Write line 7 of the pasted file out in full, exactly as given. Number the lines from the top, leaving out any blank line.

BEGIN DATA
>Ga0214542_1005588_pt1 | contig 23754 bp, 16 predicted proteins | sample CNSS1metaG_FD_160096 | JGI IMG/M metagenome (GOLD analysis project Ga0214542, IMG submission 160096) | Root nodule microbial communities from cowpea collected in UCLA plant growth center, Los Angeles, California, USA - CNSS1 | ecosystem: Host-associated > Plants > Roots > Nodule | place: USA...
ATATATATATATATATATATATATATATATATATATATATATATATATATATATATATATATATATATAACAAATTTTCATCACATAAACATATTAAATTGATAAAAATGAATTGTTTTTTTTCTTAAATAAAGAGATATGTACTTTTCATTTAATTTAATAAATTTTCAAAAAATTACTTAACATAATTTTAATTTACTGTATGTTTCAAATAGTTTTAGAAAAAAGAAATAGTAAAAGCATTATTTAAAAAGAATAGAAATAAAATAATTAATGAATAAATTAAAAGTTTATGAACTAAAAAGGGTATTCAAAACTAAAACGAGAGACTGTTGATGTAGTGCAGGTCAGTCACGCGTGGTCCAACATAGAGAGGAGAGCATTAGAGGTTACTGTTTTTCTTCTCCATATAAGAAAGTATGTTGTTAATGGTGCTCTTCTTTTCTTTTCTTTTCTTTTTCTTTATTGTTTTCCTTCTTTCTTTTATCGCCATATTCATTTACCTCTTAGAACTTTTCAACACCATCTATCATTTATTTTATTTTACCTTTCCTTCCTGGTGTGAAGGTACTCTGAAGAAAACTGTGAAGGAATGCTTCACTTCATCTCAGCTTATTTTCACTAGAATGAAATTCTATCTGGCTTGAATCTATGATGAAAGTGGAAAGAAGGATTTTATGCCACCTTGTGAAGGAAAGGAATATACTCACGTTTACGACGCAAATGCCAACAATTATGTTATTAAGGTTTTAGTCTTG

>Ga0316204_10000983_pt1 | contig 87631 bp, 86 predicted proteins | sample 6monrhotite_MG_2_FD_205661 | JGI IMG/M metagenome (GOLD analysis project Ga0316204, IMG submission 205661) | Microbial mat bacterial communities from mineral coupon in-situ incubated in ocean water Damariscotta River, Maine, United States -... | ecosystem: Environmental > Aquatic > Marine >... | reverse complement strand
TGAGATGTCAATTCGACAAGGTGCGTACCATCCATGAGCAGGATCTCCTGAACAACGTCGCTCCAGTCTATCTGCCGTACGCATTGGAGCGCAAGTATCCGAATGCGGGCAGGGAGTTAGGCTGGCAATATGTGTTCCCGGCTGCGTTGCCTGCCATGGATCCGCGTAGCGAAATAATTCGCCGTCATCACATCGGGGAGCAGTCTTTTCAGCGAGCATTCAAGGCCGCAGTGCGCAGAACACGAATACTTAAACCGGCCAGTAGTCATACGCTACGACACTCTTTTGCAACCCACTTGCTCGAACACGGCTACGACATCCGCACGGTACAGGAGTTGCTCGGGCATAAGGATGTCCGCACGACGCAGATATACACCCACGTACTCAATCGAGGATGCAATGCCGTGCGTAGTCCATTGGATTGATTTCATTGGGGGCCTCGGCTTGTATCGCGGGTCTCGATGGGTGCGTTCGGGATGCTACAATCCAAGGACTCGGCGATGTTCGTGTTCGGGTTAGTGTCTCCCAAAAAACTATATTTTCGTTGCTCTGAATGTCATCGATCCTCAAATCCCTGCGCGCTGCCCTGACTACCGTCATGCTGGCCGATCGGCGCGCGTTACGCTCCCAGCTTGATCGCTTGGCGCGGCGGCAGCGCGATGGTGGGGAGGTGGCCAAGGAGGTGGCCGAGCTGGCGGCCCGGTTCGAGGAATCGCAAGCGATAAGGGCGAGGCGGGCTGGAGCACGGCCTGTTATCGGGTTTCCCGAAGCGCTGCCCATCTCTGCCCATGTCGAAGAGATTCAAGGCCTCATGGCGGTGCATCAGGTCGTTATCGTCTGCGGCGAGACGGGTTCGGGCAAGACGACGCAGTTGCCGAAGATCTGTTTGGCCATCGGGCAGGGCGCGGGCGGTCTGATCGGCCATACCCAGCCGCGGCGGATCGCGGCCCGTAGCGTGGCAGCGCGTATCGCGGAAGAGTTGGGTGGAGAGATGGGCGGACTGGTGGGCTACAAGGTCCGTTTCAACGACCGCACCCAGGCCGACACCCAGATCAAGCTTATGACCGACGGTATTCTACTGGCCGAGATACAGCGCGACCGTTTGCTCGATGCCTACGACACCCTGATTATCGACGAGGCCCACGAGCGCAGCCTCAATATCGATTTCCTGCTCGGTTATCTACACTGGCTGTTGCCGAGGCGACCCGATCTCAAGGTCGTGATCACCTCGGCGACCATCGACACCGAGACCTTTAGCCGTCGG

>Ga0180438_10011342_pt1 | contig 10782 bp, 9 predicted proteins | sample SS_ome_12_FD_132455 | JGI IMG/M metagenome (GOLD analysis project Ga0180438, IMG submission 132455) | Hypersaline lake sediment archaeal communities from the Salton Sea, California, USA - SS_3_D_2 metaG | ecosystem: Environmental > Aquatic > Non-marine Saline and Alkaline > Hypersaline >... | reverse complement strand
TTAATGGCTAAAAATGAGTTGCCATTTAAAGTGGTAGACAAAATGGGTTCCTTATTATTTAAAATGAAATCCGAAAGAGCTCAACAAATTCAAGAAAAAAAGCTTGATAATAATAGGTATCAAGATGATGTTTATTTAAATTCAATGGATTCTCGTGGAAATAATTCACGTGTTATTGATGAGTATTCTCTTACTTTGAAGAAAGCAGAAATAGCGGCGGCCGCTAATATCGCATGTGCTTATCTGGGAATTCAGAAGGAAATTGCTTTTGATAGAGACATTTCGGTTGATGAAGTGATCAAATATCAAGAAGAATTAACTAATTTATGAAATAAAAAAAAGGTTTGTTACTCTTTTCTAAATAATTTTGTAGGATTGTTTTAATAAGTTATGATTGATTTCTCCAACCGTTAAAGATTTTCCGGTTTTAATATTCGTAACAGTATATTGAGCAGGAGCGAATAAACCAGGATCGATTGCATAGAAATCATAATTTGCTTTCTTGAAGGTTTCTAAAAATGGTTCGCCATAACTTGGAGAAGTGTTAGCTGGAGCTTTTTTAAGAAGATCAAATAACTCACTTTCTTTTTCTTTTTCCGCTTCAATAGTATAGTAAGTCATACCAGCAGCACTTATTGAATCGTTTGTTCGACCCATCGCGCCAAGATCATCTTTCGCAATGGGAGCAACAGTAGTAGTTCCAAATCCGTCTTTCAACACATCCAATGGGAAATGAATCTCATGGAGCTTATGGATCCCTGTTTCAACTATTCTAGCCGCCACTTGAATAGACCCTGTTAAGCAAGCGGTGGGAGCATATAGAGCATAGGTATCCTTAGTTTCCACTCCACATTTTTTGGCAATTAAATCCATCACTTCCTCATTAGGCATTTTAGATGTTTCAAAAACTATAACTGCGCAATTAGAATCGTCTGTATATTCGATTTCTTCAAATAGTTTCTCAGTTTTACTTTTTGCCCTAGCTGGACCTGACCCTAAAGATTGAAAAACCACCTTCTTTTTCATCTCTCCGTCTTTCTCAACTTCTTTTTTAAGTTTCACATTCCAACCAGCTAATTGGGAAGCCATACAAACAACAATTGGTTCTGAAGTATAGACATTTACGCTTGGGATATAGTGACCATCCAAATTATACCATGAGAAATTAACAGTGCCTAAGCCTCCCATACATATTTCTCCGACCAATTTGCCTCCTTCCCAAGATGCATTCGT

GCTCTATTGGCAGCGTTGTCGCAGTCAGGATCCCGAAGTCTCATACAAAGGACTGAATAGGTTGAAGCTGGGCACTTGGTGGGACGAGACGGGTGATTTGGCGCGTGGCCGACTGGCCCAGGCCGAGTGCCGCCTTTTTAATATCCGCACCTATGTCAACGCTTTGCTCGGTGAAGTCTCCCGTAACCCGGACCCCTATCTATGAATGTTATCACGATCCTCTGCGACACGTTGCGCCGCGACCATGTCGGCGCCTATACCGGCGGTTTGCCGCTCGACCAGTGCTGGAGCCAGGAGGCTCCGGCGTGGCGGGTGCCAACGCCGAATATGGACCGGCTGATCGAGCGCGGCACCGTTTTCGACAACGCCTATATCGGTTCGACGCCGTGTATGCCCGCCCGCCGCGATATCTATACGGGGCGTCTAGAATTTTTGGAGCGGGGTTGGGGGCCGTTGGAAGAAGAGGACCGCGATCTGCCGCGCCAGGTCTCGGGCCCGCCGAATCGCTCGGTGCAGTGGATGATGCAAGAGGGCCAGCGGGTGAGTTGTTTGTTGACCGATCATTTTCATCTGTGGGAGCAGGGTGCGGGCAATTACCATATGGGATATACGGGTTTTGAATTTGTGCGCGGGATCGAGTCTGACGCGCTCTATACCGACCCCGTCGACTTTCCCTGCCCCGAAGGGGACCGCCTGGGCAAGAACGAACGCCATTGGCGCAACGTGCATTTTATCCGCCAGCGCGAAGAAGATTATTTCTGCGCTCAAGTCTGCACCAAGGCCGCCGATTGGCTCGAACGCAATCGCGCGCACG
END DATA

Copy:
GCTCTATTGGCAGCGTTGTCGCAGTCAGGATCCCGAAGTCTCATACAAAGGACTGAATAGGTTGAAGCTGGGCACTTGGTGGGACGAGACGGGTGATTTGGCGCGTGGCCGACTGGCCCAGGCCGAGTGCCGCCTTTTTAATATCCGCACCTATGTCAACGCTTTGCTCGGTGAAGTCTCCCGTAACCCGGACCCCTATCTATGAATGTTATCACGATCCTCTGCGACACGTTGCGCCGCGACCATGTCGGCGCCTATACCGGCGGTTTGCCGCTCGACCAGTGCTGGAGCCAGGAGGCTCCGGCGTGGCGGGTGCCAACGCCGAATATGGACCGGCTGATCGAGCGCGGCACCGTTTTCGACAACGCCTATATCGGTTCGACGCCGTGTATGCCCGCCCGCCGCGATATCTATACGGGGCGTCTAGAATTTTTGGAGCGGGGTTGGGGGCCGTTGGAAGAAGAGGACCGCGATCTGCCGCGCCAGGTCTCGGGCCCGCCGAATCGCTCGGTGCAGTGGATGATGCAAGAGGGCCAGCGGGTGAGTTGTTTGTTGACCGATCATTTTCATCTGTGGGAGCAGGGTGCGGGCAATTACCATATGGGATATACGGGTTTTGAATTTGTGCGCGGGATCGAGTCTGACGCGCTCTATACCGACCCCGTCGACTTTCCCTGCCCCGAAGGGGACCGCCTGGGCAAGAACGAACGCCATTGGCGCAACGTGCATTTTATCCGCCAGCGCGAAGAAGATTATTTCTGCGCTCAAGTCTGCACCAAGGCCGCCGATTGGCTCGAACGCAATCGCGCGCACG